Thank you for your encouragement and companionship, George….sending you peaceful thoughts and a warm embrace.
I had only seen one person on the trail so far…and that was a couple of miles back, give or take…continuing upward on a new trail…looking around…so much to see…so much that was new…lots of mining history in the area…looking for tailing piles and boarded up mines…looking and listening…entered bear-country a couple of weekends ago and was mildly concerned at the thick trees and shadows…wide open spaces with nothing but…me and all of that wild…what a beautiful place…and then I heard a snort from nearby…nearby being relative, of course, as everything was essentially near, and if I heard it, it must be a bit closer than just somewhere out there in the canyon…as I was looking around, a dark spot moved on the hillside and snorted again….
I am aware of the less-than-pleasant disposition that moose are reported to have, so I stopped and watched and looked around for more, and seeing no others, proceeded to get my camera prepared for quick shots before the creature disappeared into the woods. Aside from an occasional snort and glance in my direction, this guy kept grazing up the hillside…while I slowly crept further up the trail that was parallel to the direction he was moving…trying to gain a better angle for the shot. I don’t carry a tripod with me when out in the woods, so the bit of blur is a result of the length of zoom and not-quite settled heart-beat after ascending the trail….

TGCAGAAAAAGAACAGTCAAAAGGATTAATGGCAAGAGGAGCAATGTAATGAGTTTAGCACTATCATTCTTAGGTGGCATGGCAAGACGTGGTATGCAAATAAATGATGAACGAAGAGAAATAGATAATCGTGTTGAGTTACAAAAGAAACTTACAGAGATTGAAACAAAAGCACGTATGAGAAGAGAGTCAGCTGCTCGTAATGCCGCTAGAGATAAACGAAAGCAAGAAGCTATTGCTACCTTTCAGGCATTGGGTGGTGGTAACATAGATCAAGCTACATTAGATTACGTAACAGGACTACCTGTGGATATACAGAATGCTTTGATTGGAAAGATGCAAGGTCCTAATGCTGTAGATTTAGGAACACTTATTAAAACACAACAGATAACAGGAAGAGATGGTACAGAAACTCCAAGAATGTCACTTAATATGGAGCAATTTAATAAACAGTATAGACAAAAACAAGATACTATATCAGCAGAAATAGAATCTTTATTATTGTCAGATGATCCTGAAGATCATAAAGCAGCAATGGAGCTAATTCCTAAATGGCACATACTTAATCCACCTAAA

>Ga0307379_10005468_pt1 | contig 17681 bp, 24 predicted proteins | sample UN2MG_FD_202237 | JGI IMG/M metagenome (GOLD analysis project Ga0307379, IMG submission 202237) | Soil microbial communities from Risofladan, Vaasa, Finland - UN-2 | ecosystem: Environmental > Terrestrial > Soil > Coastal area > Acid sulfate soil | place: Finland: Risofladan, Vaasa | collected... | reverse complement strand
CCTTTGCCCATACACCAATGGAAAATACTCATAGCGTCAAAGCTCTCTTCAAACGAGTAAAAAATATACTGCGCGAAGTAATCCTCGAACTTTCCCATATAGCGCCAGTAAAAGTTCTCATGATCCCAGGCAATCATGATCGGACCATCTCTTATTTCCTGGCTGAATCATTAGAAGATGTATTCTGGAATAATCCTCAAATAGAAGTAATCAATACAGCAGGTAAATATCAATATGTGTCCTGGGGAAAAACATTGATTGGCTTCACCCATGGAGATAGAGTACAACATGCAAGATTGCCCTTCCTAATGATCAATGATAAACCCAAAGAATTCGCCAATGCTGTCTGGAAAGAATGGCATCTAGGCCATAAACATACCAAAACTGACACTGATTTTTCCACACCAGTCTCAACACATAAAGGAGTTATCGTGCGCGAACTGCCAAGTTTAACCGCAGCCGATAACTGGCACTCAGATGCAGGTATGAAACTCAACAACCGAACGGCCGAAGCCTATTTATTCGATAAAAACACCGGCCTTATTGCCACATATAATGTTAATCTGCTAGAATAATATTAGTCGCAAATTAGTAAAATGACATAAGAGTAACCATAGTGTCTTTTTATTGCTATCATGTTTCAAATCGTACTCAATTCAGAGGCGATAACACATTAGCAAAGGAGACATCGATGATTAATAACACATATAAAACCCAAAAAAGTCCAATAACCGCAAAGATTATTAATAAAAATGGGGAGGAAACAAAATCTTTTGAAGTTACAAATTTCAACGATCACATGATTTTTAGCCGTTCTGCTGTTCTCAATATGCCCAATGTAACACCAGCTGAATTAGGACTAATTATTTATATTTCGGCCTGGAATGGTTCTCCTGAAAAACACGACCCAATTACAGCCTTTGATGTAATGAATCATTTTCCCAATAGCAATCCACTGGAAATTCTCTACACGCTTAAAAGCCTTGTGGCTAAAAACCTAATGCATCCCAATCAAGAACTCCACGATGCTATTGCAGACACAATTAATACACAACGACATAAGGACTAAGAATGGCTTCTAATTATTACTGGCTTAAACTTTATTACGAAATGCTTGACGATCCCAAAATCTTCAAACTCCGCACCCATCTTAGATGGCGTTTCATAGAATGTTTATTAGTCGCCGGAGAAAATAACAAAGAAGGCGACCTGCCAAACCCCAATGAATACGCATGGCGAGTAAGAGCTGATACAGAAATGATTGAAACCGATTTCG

Standing behind a couple of pine or fir trees, shooting through an opening…waiting for him to turn and look in my direction again….
I had seen their sign on the way up the trail, huge hoof-prints, huge droppings, and bits of long, black, coarse hair…but not much else…no sounds, anyway. It was hard to tell how old the marks and droppings were, but I kept looking to the sides of the trail for a bit…and then gradually didn’t think more about them. I have seen their sign on other hikes and have only seen them once before…a solitary cow standing in the middle of the early morning trail…. On my return trip back down the trail, a couple of other hikers were stopped ahead of me, had their cameras out, and were pointing up the slope…all we could see was the female…laying there all large and sleepy in the woods. I crept up the slope a couple of steps as the other hikers tucked their cameras away and started down the trail again. As I kept zooming-in and taking increasingly closer shots, it seemed that I could see another ear flicker in the woods behind the cow. The brush was too dense to see more than an outline of the other moose, so I tried to quietly head down the slope and over to the one side where I could see another access that might give me a better vantage point to see who else was back there. Well…the couple of drops of Native American blood that I have remaining from my ancestors waaaay back did nothing to help me sneak-up on the creature that was hiding back there. The bull moose heard me and slowly got up and started ambling through the brush, once or twice turning to look in my direction. Again, the brush was thick and I only managed two non-blurry pictures that give a good indication as to what he looked like…with his antler buds starting to protrude from his forehead.